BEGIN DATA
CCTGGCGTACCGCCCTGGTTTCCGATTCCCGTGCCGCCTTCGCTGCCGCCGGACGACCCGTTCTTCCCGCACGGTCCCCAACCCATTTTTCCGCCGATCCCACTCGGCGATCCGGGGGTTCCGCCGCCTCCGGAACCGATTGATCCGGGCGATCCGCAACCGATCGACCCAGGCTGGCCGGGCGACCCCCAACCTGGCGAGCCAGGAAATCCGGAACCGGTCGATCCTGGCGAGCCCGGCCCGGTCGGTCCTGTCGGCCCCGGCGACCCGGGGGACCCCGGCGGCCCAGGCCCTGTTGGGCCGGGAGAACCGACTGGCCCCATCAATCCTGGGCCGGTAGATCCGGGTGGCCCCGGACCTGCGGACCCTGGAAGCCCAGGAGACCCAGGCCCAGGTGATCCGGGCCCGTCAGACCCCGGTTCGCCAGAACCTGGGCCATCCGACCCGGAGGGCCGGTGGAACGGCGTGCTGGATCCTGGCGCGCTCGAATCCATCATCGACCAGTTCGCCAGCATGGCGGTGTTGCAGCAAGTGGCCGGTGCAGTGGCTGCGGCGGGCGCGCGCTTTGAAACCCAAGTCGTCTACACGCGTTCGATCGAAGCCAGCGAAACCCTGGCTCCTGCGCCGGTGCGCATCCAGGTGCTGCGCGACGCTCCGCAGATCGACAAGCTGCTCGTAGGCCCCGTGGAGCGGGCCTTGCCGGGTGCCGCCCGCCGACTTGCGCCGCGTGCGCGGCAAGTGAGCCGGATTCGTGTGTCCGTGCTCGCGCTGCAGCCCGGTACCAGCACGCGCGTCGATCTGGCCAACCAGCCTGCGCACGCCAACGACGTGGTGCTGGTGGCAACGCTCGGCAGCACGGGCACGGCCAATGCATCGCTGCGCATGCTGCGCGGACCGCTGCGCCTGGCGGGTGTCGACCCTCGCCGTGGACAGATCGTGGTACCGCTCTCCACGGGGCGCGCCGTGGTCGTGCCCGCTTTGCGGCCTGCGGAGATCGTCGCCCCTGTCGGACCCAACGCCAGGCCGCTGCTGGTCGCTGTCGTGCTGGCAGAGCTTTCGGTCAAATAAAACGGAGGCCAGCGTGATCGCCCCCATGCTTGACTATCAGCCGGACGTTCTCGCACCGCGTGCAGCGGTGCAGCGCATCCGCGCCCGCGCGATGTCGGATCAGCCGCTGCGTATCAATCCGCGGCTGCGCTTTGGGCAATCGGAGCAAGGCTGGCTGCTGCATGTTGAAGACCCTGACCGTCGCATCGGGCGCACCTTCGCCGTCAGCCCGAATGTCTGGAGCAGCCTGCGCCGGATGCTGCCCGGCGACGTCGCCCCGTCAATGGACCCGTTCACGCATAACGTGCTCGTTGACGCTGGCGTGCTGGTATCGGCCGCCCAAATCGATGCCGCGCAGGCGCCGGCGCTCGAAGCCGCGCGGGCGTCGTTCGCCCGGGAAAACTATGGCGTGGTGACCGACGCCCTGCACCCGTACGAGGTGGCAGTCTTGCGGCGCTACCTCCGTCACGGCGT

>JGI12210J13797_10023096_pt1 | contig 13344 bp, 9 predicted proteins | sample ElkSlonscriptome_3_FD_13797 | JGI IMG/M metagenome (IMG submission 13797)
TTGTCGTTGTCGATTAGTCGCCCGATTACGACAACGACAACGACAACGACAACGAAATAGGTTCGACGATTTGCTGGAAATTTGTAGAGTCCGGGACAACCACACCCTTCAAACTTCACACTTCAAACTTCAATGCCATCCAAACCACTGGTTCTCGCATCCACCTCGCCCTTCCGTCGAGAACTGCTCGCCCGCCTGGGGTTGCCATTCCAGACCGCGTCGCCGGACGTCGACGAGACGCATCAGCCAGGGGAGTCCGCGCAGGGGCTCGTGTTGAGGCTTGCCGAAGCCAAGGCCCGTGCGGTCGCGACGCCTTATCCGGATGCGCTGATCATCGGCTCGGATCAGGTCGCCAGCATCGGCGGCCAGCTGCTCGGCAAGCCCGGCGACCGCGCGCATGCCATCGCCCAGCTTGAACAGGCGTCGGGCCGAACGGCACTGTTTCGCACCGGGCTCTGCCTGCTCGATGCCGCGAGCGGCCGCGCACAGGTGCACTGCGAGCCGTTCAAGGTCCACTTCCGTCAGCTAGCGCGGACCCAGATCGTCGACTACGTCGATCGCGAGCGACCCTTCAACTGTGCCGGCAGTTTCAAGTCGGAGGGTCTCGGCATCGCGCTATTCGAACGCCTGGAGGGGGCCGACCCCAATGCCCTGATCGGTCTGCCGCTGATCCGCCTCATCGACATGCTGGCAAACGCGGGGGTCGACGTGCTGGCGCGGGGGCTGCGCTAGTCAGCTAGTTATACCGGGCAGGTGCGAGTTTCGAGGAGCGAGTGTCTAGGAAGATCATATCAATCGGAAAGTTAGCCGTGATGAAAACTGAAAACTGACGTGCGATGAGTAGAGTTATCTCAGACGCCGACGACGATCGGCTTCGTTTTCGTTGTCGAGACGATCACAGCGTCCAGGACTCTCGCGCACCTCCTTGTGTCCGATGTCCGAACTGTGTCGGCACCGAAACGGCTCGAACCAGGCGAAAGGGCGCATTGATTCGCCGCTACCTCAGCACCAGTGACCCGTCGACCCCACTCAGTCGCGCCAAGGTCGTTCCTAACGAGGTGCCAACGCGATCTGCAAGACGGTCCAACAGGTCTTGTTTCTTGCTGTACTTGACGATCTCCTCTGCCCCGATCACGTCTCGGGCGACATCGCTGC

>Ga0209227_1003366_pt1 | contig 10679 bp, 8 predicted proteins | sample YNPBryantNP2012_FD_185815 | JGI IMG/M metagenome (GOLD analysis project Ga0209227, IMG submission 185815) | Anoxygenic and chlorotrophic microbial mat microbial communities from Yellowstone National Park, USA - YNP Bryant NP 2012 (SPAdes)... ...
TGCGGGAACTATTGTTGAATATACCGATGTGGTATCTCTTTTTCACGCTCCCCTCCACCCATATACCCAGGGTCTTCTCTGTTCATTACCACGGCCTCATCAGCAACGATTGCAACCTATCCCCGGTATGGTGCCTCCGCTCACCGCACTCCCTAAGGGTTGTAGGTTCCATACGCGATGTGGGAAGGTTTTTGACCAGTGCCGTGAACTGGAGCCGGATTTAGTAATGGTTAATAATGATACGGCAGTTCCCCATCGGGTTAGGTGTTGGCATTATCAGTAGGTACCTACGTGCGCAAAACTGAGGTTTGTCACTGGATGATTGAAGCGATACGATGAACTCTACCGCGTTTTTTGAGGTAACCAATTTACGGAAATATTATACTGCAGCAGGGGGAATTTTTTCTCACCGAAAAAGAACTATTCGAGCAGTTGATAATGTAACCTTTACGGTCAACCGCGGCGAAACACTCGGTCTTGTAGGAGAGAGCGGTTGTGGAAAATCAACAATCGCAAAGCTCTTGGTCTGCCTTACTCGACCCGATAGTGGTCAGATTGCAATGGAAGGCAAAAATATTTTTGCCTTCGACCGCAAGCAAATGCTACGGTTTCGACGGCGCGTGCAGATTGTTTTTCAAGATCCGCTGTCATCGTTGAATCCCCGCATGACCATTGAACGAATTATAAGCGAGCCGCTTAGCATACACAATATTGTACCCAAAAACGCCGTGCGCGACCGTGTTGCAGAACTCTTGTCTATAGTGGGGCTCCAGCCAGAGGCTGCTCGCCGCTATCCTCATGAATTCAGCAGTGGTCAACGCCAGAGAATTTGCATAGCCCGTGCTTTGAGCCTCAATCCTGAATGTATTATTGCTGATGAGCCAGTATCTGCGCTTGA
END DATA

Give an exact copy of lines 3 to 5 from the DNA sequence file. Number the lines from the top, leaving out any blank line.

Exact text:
TTGTCGTTGTCGATTAGTCGCCCGATTACGACAACGACAACGACAACGACAACGAAATAGGTTCGACGATTTGCTGGAAATTTGTAGAGTCCGGGACAACCACACCCTTCAAACTTCACACTTCAAACTTCAATGCCATCCAAACCACTGGTTCTCGCATCCACCTCGCCCTTCCGTCGAGAACTGCTCGCCCGCCTGGGGTTGCCATTCCAGACCGCGTCGCCGGACGTCGACGAGACGCATCAGCCAGGGGAGTCCGCGCAGGGGCTCGTGTTGAGGCTTGCCGAAGCCAAGGCCCGTGCGGTCGCGACGCCTTATCCGGATGCGCTGATCATCGGCTCGGATCAGGTCGCCAGCATCGGCGGCCAGCTGCTCGGCAAGCCCGGCGACCGCGCGCATGCCATCGCCCAGCTTGAACAGGCGTCGGGCCGAACGGCACTGTTTCGCACCGGGCTCTGCCTGCTCGATGCCGCGAGCGGCCGCGCACAGGTGCACTGCGAGCCGTTCAAGGTCCACTTCCGTCAGCTAGCGCGGACCCAGATCGTCGACTACGTCGATCGCGAGCGACCCTTCAACTGTGCCGGCAGTTTCAAGTCGGAGGGTCTCGGCATCGCGCTATTCGAACGCCTGGAGGGGGCCGACCCCAATGCCCTGATCGGTCTGCCGCTGATCCGCCTCATCGACATGCTGGCAAACGCGGGGGTCGACGTGCTGGCGCGGGGGCTGCGCTAGTCAGCTAGTTATACCGGGCAGGTGCGAGTTTCGAGGAGCGAGTGTCTAGGAAGATCATATCAATCGGAAAGTTAGCCGTGATGAAAACTGAAAACTGACGTGCGATGAGTAGAGTTATCTCAGACGCCGACGACGATCGGCTTCGTTTTCGTTGTCGAGACGATCACAGCGTCCAGGACTCTCGCGCACCTCCTTGTGTCCGATGTCCGAACTGTGTCGGCACCGAAACGGCTCGAACCAGGCGAAAGGGCGCATTGATTCGCCGCTACCTCAGCACCAGTGACCCGTCGACCCCACTCAGTCGCGCCAAGGTCGTTCCTAACGAGGTGCCAACGCGATCTGCAAGACGGTCCAACAGGTCTTGTTTCTTGCTGTACTTGACGATCTCCTCTGCCCCGATCACGTCTCGGGCGACATCGCTGC

>Ga0209227_1003366_pt1 | contig 10679 bp, 8 predicted proteins | sample YNPBryantNP2012_FD_185815 | JGI IMG/M metagenome (GOLD analysis project Ga0209227, IMG submission 185815) | Anoxygenic and chlorotrophic microbial mat microbial communities from Yellowstone National Park, USA - YNP Bryant NP 2012 (SPAdes)... ...
TGCGGGAACTATTGTTGAATATACCGATGTGGTATCTCTTTTTCACGCTCCCCTCCACCCATATACCCAGGGTCTTCTCTGTTCATTACCACGGCCTCATCAGCAACGATTGCAACCTATCCCCGGTATGGTGCCTCCGCTCACCGCACTCCCTAAGGGTTGTAGGTTCCATACGCGATGTGGGAAGGTTTTTGACCAGTGCCGTGAACTGGAGCCGGATTTAGTAATGGTTAATAATGATACGGCAGTTCCCCATCGGGTTAGGTGTTGGCATTATCAGTAGGTACCTACGTGCGCAAAACTGAGGTTTGTCACTGGATGATTGAAGCGATACGATGAACTCTACCGCGTTTTTTGAGGTAACCAATTTACGGAAATATTATACTGCAGCAGGGGGAATTTTTTCTCACCGAAAAAGAACTATTCGAGCAGTTGATAATGTAACCTTTACGGTCAACCGCGGCGAAACACTCGGTCTTGTAGGAGAGAGCGGTTGTGGAAAATCAACAATCGCAAAGCTCTTGGTCTGCCTTACTCGACCCGATAGTGGTCAGATTGCAATGGAAGGCAAAAATATTTTTGCCTTCGACCGCAAGCAAATGCTACGGTTTCGACGGCGCGTGCAGATTGTTTTTCAAGATCCGCTGTCATCGTTGAATCCCCGCATGACCATTGAACGAATTATAAGCGAGCCGCTTAGCATACACAATATTGTACCCAAAAACGCCGTGCGCGACCGTGTTGCAGAACTCTTGTCTATAGTGGGGCTCCAGCCAGAGGCTGCTCGCCGCTATCCTCATGAATTCAGCAGTGGTCAACGCCAGAGAATTTGCATAGCCCGTGCTTTGAGCCTCAATCCTGAATGTATTATTGCTGATGAGCCAGTATCTGCGCTTGA